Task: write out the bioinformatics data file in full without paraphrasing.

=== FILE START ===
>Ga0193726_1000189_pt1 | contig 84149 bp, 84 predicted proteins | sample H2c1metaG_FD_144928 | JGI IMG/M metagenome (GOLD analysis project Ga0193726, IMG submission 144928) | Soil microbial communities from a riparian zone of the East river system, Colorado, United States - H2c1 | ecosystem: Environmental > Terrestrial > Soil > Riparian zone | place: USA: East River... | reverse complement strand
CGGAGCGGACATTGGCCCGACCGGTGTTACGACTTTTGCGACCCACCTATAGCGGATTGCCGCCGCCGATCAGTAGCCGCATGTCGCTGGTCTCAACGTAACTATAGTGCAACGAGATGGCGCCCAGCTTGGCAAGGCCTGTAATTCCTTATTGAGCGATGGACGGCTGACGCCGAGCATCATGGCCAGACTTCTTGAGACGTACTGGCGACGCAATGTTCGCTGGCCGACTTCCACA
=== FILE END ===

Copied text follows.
>Ga0193726_1000189_pt1 | contig 84149 bp, 84 predicted proteins | sample H2c1metaG_FD_144928 | JGI IMG/M metagenome (GOLD analysis project Ga0193726, IMG submission 144928) | Soil microbial communities from a riparian zone of the East river system, Colorado, United States - H2c1 | ecosystem: Environmental > Terrestrial > Soil > Riparian zone | place: USA: East River... | reverse complement strand
CGGAGCGGACATTGGCCCGACCGGTGTTACGACTTTTGCGACCCACCTATAGCGGATTGCCGCCGCCGATCAGTAGCCGCATGTCGCTGGTCTCAACGTAACTATAGTGCAACGAGATGGCGCCCAGCTTGGCAAGGCCTGTAATTCCTTATTGAGCGATGGACGGCTGACGCCGAGCATCATGGCCAGACTTCTTGAGACGTACTGGCGACGCAATGTTCGCTGGCCGACTTCCACA